The contest itself was somewhat different compared to previous years experiences on 20m. Spending 35+ hours on 20m producing 1,2-1,3k qsos at very slow rates while the same can be done during 18 hours on 15m...just the band needs to be open to Europe.
The rates were below 60qso/hour between 11 to 14 utc giving the chance to look around on the second radio; which was probably for the sake of illusion only that I kept the rates high.. since all multipliers answered to my CQ.. The next 4 hours were going between 100-130 qso/hour keeping me busy. The rates started to slow down again after 19utc, so I began to seek for non-worked stations on the second radio. The first day ended with 718 contacts in the log with 56 multipliers at around 22:30utc much later than the band closing been expected. Actually, the signals were going down for approximately an hour between 19:15-20:15utc and opened up for another hour and a half. The figure below is taken from the RBN spot analysis tool; showing my signal strength at K3MM on the first day.

The second day shown similar propagation conditions and closed even somewhat later than Saturday. The qso rates were slowing down relative to the first day as it normally happens. Sunday was producing less than 400 qso and 3 more multipliers. The final figures became: 1,105 contacts, 59 multipliers giving a total score of 195,5k points. As seen some of the claimed scores on 3830 and this result will not upset the guys at the top spots this year..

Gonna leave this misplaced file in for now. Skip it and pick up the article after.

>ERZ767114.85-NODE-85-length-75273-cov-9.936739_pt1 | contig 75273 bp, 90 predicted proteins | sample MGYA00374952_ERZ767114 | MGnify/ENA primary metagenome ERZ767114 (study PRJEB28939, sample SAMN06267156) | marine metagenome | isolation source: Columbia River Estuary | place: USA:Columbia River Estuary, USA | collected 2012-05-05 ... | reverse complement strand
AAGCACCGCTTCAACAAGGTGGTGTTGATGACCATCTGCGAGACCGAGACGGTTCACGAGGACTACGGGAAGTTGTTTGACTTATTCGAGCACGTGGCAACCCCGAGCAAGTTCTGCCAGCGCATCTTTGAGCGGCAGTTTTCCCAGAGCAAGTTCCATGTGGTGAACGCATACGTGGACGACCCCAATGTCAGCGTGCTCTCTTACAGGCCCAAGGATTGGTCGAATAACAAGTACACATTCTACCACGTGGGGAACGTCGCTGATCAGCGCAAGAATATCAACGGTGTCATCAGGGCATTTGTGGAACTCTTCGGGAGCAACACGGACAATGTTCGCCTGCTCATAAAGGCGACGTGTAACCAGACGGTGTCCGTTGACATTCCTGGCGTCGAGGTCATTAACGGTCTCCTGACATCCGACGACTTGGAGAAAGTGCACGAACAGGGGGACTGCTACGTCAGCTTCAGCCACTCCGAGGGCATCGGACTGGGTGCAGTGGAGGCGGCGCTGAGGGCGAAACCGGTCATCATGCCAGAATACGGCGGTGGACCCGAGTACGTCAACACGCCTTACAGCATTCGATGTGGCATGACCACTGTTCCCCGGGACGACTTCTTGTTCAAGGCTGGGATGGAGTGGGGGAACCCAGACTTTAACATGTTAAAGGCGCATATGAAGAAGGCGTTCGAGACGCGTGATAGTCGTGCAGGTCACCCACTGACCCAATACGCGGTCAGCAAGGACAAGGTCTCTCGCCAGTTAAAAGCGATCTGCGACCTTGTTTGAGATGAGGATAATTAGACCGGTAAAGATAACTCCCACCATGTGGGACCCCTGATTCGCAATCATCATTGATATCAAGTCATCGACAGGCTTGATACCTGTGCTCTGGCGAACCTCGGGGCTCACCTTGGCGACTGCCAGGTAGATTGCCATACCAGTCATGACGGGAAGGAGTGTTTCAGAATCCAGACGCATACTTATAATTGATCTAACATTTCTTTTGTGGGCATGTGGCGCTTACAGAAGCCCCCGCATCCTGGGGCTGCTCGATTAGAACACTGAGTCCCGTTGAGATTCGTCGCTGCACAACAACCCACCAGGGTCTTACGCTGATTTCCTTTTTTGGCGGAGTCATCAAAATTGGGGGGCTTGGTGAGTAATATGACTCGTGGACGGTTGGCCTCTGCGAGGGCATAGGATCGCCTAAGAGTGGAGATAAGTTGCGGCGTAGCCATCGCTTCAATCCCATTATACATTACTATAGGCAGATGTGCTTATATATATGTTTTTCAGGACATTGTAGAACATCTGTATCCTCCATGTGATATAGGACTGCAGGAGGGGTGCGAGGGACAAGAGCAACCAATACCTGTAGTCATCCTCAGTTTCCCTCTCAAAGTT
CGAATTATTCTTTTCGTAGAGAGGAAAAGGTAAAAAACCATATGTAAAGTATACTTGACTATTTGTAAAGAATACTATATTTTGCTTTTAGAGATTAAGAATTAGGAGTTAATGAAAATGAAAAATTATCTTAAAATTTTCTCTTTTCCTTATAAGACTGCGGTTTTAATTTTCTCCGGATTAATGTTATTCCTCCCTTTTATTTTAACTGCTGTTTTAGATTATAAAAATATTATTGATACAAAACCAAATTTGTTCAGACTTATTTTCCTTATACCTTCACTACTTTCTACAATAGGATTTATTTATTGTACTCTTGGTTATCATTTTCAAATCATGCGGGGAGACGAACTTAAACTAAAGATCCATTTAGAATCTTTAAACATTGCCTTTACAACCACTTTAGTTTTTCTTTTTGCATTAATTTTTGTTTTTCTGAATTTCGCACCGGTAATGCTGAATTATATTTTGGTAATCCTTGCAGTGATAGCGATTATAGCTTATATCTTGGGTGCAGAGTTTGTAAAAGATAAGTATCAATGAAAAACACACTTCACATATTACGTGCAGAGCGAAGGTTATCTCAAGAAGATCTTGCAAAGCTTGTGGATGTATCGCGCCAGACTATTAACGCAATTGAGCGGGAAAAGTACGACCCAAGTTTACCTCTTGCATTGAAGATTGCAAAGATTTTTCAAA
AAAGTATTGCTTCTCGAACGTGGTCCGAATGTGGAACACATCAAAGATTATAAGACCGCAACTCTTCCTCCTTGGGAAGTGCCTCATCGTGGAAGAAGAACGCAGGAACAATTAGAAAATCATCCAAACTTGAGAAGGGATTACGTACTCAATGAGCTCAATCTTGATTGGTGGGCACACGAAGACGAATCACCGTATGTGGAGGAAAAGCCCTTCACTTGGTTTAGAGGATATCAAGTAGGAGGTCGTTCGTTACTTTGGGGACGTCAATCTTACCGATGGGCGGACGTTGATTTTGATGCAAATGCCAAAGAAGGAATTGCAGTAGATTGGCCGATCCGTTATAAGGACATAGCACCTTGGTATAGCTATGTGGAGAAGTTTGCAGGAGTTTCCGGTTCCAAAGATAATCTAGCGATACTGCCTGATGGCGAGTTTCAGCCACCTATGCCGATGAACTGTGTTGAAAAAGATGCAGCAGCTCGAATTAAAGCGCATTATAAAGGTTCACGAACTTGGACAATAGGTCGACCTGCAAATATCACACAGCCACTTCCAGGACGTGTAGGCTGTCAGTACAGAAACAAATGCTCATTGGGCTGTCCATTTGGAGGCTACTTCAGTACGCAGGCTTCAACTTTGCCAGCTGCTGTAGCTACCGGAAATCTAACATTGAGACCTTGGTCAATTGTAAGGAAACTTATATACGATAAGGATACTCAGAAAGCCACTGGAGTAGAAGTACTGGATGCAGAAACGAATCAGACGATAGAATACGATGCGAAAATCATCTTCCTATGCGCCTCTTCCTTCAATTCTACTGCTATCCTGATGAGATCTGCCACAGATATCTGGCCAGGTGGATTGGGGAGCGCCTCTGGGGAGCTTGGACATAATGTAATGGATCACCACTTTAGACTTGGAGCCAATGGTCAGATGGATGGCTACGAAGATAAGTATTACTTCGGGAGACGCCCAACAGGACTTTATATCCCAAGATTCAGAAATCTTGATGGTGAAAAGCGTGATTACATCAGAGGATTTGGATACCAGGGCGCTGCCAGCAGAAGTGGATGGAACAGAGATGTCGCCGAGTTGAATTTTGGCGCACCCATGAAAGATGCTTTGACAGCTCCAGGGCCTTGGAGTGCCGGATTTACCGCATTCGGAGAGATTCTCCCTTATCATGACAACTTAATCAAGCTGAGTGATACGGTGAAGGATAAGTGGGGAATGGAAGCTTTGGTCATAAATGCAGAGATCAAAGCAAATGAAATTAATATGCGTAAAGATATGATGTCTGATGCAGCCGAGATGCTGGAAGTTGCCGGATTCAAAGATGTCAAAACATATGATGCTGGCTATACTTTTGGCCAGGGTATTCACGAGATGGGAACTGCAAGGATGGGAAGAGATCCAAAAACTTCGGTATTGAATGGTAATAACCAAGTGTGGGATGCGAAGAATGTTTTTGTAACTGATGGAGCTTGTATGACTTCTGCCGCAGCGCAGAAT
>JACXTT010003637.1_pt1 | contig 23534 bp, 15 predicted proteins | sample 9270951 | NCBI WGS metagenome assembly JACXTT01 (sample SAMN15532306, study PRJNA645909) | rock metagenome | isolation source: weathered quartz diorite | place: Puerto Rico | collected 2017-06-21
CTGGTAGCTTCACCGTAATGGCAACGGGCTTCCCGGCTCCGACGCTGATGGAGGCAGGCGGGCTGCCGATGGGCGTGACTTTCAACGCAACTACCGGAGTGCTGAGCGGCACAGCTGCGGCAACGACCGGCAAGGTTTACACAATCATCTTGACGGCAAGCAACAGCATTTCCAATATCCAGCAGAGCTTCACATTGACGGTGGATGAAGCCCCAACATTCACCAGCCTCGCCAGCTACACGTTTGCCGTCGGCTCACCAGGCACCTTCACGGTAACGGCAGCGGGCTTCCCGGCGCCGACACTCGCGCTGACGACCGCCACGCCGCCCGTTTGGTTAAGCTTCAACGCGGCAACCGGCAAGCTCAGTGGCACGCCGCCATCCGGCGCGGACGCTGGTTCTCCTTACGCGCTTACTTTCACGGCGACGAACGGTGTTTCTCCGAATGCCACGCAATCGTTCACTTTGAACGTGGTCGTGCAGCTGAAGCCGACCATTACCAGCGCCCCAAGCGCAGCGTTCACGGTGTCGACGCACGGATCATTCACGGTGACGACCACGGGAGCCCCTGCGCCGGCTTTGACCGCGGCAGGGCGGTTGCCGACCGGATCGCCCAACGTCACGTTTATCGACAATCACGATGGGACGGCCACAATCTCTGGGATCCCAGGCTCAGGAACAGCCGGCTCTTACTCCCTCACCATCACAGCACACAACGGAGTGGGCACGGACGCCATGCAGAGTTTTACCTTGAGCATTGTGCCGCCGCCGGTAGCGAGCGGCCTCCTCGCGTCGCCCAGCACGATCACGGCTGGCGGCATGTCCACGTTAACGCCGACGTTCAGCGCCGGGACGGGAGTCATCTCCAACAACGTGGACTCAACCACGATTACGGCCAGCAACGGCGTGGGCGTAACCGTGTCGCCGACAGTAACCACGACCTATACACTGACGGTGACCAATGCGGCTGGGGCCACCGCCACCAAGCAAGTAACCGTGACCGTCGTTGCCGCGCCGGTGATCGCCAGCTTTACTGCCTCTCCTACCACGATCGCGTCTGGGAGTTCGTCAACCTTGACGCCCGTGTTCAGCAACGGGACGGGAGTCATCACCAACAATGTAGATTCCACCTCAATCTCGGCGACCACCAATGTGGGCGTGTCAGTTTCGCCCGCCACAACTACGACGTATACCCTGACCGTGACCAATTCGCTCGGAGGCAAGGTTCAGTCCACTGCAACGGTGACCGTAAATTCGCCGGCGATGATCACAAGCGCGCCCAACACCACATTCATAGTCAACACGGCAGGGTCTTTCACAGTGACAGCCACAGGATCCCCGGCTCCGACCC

This coming weekend is planned to participate again on 15m in the SSB round and some 40m antenna trials besides hunting E3A!!!


Sunday, February 1, 2015

CQ WW CW 2014

The preparations started in April when the 4L20m monobander has been dismantled in order to create space for the second KT36XA. I bought it used from HA0NAR Laci, purchased an upgrade kit from M2 and spent approximately the entire summer to clean/refurbish the old parts and make the upgrade.

Being confident of experience gathered during the previous antenna assembly; I simply moved the semifinished parts to the distant QTH without performance trial.. This decision costed eight full days (and nights) on the hill in wind and rain in a period of three months. Planned to participate in the SSB part, but the antenna was not ready by that time.